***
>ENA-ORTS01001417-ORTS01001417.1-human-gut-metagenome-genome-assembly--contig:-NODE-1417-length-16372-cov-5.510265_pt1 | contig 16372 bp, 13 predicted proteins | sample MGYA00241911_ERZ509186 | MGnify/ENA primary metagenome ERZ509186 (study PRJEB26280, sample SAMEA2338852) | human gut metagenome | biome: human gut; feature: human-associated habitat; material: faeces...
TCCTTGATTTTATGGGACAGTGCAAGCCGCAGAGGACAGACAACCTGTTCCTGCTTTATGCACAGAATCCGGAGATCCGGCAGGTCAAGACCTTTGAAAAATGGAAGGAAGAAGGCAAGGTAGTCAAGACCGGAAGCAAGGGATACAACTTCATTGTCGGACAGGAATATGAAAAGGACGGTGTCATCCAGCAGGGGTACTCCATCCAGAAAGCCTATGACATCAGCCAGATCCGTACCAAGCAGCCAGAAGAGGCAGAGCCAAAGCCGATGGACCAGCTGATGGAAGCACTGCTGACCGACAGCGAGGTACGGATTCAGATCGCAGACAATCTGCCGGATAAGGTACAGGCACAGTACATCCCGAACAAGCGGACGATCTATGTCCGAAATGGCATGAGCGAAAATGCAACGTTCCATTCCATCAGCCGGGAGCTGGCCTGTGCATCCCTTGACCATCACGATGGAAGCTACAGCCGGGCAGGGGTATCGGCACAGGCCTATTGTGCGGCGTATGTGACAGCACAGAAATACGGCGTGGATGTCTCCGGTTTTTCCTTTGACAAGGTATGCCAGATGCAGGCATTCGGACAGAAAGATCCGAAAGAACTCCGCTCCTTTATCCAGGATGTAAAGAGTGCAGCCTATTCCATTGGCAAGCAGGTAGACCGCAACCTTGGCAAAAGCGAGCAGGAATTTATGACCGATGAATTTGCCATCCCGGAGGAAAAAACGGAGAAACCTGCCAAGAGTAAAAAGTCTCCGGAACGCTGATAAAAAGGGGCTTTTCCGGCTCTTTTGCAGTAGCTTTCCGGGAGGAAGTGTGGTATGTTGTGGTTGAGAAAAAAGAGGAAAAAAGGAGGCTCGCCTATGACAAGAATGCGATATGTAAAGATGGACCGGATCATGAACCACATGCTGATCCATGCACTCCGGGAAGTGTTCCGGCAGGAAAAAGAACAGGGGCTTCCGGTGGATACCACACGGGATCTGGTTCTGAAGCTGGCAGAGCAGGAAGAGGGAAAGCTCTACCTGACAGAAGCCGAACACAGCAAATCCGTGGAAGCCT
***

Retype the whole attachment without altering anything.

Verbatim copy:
>ENA-ORTS01001417-ORTS01001417.1-human-gut-metagenome-genome-assembly--contig:-NODE-1417-length-16372-cov-5.510265_pt1 | contig 16372 bp, 13 predicted proteins | sample MGYA00241911_ERZ509186 | MGnify/ENA primary metagenome ERZ509186 (study PRJEB26280, sample SAMEA2338852) | human gut metagenome | biome: human gut; feature: human-associated habitat; material: faeces...
TCCTTGATTTTATGGGACAGTGCAAGCCGCAGAGGACAGACAACCTGTTCCTGCTTTATGCACAGAATCCGGAGATCCGGCAGGTCAAGACCTTTGAAAAATGGAAGGAAGAAGGCAAGGTAGTCAAGACCGGAAGCAAGGGATACAACTTCATTGTCGGACAGGAATATGAAAAGGACGGTGTCATCCAGCAGGGGTACTCCATCCAGAAAGCCTATGACATCAGCCAGATCCGTACCAAGCAGCCAGAAGAGGCAGAGCCAAAGCCGATGGACCAGCTGATGGAAGCACTGCTGACCGACAGCGAGGTACGGATTCAGATCGCAGACAATCTGCCGGATAAGGTACAGGCACAGTACATCCCGAACAAGCGGACGATCTATGTCCGAAATGGCATGAGCGAAAATGCAACGTTCCATTCCATCAGCCGGGAGCTGGCCTGTGCATCCCTTGACCATCACGATGGAAGCTACAGCCGGGCAGGGGTATCGGCACAGGCCTATTGTGCGGCGTATGTGACAGCACAGAAATACGGCGTGGATGTCTCCGGTTTTTCCTTTGACAAGGTATGCCAGATGCAGGCATTCGGACAGAAAGATCCGAAAGAACTCCGCTCCTTTATCCAGGATGTAAAGAGTGCAGCCTATTCCATTGGCAAGCAGGTAGACCGCAACCTTGGCAAAAGCGAGCAGGAATTTATGACCGATGAATTTGCCATCCCGGAGGAAAAAACGGAGAAACCTGCCAAGAGTAAAAAGTCTCCGGAACGCTGATAAAAAGGGGCTTTTCCGGCTCTTTTGCAGTAGCTTTCCGGGAGGAAGTGTGGTATGTTGTGGTTGAGAAAAAAGAGGAAAAAAGGAGGCTCGCCTATGACAAGAATGCGATATGTAAAGATGGACCGGATCATGAACCACATGCTGATCCATGCACTCCGGGAAGTGTTCCGGCAGGAAAAAGAACAGGGGCTTCCGGTGGATACCACACGGGATCTGGTTCTGAAGCTGGCAGAGCAGGAAGAGGGAAAGCTCTACCTGACAGAAGCCGAACACAGCAAATCCGTGGAAGCCT